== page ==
In the final step of the special-exception permit sought by the Carney brothers to build and open a brewery and brewpub in Sperryville’s River District by next spring, the Rappahannock County Board of Supervisors voted unanimously Monday night (Dec. 1) to approve the plan.
“Fingers crossed,” said Van Carney, 35, when asked after the hearing when he and his brothers Jennings and Lain hoped to open their Pen Druid Brewing Co. (named after the Woodville farm where they grew up before moving to Fauquier County). “We hope to be open in April, May or June of next year.”
The supervisors’ vote came after a brief public hearing, and after the board’s own questions and discussion led to the addition of a few conditions to those recommended by the planners.
Neighbor Cliff Miller was the only member of the public to speak during the hearing, noting that he was “very excited and enthusiastic” about the brewery, which would be just across the Thornton River from his family farm, in the eastern end of the Copper Fox Antiques building at the end of River Lane. Miller said his only concern was about late-night noise, or outdoor music, particularly since he has a tenant house about 60 yards away.
Miller’s concerns were echoed by Piedmont supervisor Mike Biniek, who also asked about access by emergency vehicles traveling on the unpaved access road that leads from Water Street to the antique shop, the Copper Fox Distillery and several other businesses that share the large (and also unpaved) parking area.
County Administrator John McCarthy suggested that the more detailed parking plan required by the planning commission also include traffic flow and emergency access routes, and also asked Biniek if he’d be happy with adding a condition that no amplified outdoor music be allowed after 8 p.m. Biniek said “certainly”; Miller also said that would suit him. “That’s when I go to bed,” he said, grinning. “Eight o’clock.”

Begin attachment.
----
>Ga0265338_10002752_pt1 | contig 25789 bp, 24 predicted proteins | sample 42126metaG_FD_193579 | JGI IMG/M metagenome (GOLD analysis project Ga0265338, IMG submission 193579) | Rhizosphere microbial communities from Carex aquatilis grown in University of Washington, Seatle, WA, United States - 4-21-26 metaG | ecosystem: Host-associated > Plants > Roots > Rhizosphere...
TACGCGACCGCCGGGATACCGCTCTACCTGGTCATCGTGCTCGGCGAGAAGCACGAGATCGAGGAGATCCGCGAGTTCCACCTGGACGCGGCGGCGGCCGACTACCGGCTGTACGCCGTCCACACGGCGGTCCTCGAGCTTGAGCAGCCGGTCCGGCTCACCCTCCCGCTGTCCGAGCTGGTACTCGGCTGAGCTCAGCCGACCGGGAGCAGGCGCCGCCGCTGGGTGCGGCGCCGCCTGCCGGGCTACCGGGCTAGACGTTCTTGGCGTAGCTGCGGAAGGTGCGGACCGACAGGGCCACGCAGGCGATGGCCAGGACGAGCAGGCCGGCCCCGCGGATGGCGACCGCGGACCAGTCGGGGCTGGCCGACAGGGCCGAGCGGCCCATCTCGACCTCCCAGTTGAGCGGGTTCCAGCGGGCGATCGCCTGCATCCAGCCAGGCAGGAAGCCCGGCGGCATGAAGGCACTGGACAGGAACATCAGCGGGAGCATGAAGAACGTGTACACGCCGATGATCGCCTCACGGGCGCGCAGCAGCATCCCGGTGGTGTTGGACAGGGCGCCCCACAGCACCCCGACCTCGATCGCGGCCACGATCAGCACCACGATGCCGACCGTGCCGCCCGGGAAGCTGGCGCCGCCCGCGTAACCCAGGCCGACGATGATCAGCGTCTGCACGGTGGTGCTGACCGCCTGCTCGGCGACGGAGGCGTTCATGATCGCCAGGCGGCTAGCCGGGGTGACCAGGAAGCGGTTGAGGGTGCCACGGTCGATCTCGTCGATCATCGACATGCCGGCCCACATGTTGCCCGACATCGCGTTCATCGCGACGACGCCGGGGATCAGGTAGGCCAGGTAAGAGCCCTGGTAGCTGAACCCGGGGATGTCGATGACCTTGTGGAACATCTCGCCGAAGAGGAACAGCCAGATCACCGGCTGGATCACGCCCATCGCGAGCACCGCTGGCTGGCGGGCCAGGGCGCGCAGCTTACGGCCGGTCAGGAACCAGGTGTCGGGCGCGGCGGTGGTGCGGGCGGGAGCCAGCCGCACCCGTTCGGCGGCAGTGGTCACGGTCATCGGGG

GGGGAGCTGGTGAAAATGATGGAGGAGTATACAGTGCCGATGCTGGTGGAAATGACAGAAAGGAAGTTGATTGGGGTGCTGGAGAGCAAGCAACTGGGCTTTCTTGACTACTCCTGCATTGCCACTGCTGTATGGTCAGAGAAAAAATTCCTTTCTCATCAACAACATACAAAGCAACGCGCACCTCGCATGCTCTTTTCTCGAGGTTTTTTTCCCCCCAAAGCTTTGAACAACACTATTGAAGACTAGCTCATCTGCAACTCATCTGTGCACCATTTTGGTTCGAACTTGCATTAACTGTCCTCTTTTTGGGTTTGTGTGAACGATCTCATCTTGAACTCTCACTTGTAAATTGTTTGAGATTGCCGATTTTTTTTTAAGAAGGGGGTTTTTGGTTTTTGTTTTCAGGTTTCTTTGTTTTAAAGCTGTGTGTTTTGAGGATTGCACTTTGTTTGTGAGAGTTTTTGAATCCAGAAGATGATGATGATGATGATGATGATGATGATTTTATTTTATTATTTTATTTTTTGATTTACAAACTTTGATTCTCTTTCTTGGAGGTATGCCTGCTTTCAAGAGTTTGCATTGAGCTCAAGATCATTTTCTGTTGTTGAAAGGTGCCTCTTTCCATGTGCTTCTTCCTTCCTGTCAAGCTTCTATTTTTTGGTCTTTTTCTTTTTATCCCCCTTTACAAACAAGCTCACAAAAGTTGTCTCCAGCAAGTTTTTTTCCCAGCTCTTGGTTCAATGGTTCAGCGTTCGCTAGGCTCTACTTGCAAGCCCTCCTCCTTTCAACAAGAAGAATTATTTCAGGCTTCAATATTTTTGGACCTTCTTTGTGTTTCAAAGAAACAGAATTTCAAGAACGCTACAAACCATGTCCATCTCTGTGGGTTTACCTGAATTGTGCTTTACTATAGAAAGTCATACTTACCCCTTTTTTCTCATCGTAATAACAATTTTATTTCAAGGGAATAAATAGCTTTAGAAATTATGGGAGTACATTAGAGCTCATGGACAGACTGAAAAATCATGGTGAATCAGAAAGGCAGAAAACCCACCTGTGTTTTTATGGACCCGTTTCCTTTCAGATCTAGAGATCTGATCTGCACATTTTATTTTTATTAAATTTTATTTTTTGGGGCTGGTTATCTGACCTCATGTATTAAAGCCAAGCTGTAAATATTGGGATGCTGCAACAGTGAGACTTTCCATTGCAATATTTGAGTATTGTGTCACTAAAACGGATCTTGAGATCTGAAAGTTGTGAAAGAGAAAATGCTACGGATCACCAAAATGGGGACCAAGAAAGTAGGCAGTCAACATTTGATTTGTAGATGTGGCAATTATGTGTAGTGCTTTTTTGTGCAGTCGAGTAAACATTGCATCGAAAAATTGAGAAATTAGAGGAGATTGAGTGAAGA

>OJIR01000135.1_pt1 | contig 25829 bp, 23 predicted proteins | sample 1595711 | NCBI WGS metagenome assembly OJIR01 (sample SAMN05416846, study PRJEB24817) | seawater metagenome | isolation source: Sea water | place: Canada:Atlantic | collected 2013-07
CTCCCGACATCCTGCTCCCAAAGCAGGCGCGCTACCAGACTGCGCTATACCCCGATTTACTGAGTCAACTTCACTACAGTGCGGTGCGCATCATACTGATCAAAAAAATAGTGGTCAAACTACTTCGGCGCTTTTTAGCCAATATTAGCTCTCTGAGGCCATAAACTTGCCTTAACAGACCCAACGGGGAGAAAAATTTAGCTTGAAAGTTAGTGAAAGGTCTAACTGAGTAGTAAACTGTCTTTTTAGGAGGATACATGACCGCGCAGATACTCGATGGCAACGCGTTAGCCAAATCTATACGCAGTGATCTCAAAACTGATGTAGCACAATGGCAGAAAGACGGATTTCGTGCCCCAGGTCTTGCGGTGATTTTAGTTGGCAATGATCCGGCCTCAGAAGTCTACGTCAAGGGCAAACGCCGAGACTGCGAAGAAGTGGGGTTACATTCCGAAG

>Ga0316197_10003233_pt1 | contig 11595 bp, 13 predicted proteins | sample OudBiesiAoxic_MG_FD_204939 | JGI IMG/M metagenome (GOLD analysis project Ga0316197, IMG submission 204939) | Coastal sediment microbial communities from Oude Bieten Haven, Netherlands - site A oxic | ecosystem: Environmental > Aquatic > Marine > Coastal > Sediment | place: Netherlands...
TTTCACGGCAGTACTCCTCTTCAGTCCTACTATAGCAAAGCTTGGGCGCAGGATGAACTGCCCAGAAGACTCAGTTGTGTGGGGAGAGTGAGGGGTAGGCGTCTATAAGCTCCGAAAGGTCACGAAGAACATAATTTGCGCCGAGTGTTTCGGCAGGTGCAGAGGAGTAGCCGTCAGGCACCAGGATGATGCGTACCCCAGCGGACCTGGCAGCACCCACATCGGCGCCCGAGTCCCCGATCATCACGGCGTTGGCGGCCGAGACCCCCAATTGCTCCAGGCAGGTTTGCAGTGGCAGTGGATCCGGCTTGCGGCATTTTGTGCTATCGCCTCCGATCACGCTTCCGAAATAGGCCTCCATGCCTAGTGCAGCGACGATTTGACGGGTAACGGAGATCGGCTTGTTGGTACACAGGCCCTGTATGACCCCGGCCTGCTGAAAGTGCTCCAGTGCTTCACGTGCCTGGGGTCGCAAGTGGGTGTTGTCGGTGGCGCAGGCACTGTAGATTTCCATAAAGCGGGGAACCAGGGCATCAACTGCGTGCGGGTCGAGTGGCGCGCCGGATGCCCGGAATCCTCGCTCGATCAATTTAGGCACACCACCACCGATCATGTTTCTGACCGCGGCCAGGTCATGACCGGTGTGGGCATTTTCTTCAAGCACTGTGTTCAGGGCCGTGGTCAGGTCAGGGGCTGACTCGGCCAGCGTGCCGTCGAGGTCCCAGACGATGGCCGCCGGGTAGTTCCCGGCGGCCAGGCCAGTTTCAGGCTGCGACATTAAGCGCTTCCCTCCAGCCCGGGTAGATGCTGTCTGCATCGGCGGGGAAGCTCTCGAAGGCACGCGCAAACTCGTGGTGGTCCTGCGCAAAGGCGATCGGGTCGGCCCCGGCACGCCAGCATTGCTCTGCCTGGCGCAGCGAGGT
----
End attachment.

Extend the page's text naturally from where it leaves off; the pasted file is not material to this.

“Absolutely,” said Carney.
The supervisors added that condition and retained the conditions required by the planning commission, which included:
— sewer authority and building-department approval (including allowing the latter to decide how many customers can be seated on the outdoor deck/loading dock, which the planners had wanted to limit to 20, with commissioners Al Henry and Ron Frazier voting against approval because they thought the number should be lower);
— reducing to 100 the limit on people allowed at the Carneys’ proposed six special events a year, rather than the limit of 300 they requested;
The Carneys’ attorney Mike Brown, as he did at the planning commission hearing, made sure those present noted that a “misplaced decimal” in the application had misstated the the brewery’s expected output. “It says 5,000 barrels in the first year of operation, 10,000 in the second and 15,000 in the third,” Brown said. “It should be 500, 1,000 and 1,500.”
The Pen Druid brewery would be Sperryville’s second brewery — the Hopkins Ordinary B&B having just last month opened its Ale Works in the inn’s basement. Ale Works is a nanobrewery — its output, available to inn guests, to brewery “subscribers” and walk-ins, probably not exceeding 100 barrels a year.
After the vote, Biniek said to the Carneys, “Oh, I forgot to ask what kind of beer you’re going to make. I mean, ales, or lagers, or . . .”
“Both,” said Van Carney. “Ales, and lagers. And we are so excited to be coming back to Rappahannock to do this.”